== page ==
'Hero medics gave me my life back'

IT'S taken more than six years but Sean Fowler finally has his life back today.

IT'S taken more than six years but Sean Fowler finally has his life back today.

The 37-year-old was crushed by a crane in a horrific workplace accident but he refused to let the nightmare crush his spirit.

Despite an appalling prognosis the former solider fought back from the brink of death with the help of staff at Ipswich Hospital who became like a family to him during the eight months he spent there.

Today Mr Fowler said he desperately wanted to thank the dedicated medical staff who gave him a second chance at life.

“My pelvis was broken in three places and I had a torn urethra,” the dad-of-one said.

“I also lost about four pints of blood and blood was coming out of everywhere it could.

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“My insides were torn up and I had to have about eight or nine operations - it really didn't look like I was going to make it.

“I never got the chance to say thank you properly to the emergency services and hospital and I owe them my life.

“The team at Ipswich Hospital became like a family to me, if it wasn't for them I don't think I would have ever have got through it - physically or emotionally.

“They kept my chin up throughout it all, even though it was worse than a nightmare come true. The pain was so bad it is truly impossible to explain. And I must have been hard work by screaming because of the pain.”

The accident at New Cut East, which is now the subject of a compensation battle, saw Mr Fowler crushed from the upper thighs to chest, with his insides squished together, a sensation he describes as someone putting a balloon inside his chest and pumping it up.

And once he was at Ipswich Hospital the nightmare continued when he developed a bone infection in his pelvis which meant pus constantly leaked out of his body while the infection ate away at his bone, muscle and flesh.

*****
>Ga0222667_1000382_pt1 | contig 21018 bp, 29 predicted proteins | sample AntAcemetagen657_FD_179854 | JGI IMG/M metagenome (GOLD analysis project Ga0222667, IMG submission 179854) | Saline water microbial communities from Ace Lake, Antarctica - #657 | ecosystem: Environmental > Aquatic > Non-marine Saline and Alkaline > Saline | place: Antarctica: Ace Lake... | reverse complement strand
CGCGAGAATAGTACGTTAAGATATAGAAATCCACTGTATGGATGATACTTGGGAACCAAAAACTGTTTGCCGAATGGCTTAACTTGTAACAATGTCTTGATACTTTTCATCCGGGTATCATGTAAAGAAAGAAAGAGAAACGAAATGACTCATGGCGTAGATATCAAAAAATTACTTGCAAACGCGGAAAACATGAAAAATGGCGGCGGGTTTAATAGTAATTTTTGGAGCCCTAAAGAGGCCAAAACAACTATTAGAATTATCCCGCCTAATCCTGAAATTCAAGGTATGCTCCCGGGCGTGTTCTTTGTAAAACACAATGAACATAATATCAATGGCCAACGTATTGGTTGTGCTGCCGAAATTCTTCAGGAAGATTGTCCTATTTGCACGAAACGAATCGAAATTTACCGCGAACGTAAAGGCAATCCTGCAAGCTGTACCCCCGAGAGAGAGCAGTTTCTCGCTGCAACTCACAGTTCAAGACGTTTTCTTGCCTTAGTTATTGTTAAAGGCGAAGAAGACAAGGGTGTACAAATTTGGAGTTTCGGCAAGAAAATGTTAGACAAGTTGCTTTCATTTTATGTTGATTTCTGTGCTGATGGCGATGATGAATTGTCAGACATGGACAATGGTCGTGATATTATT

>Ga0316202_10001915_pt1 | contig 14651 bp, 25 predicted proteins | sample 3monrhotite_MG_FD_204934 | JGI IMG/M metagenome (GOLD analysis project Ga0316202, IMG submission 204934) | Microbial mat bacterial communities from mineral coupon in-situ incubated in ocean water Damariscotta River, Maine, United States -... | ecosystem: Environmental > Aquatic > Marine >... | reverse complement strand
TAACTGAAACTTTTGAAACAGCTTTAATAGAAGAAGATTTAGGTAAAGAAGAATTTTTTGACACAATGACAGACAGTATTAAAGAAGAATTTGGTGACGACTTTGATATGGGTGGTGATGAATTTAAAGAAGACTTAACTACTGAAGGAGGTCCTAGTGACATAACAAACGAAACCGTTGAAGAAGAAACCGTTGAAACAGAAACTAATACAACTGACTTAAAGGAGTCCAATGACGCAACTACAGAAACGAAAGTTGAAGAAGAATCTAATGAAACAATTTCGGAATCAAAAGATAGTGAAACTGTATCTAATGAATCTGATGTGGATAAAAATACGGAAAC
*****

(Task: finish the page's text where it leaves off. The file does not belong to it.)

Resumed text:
After spending eight months in Ipswich Hospital he needed two more operations, one at a specialist bone centre in Oxford, and another in London to allow him to use the toilet, before he could start slowly piecing his life together again and learning to walk.

Now Mr Fowler, who fought in Northern Ireland with the Royal Anglian Regiment during his time in the Army, has started a new job as a driver for National Car Hire.

He is still on pain killers and takes antidepressants to deal with the horrific memories and flashbacks, but relishes every small achievement as a new triumph.

He said: “I can only just tie my shoelaces again, before I needed to get someone else to do it for me.

“It was a nightmare learning to walk again but I had to keep going. I spent hours with the physiotherapist getting myself back on track.

“It really does have a happy ending now! I'm never going to be the same again but I have come further than I ever thought possible.”

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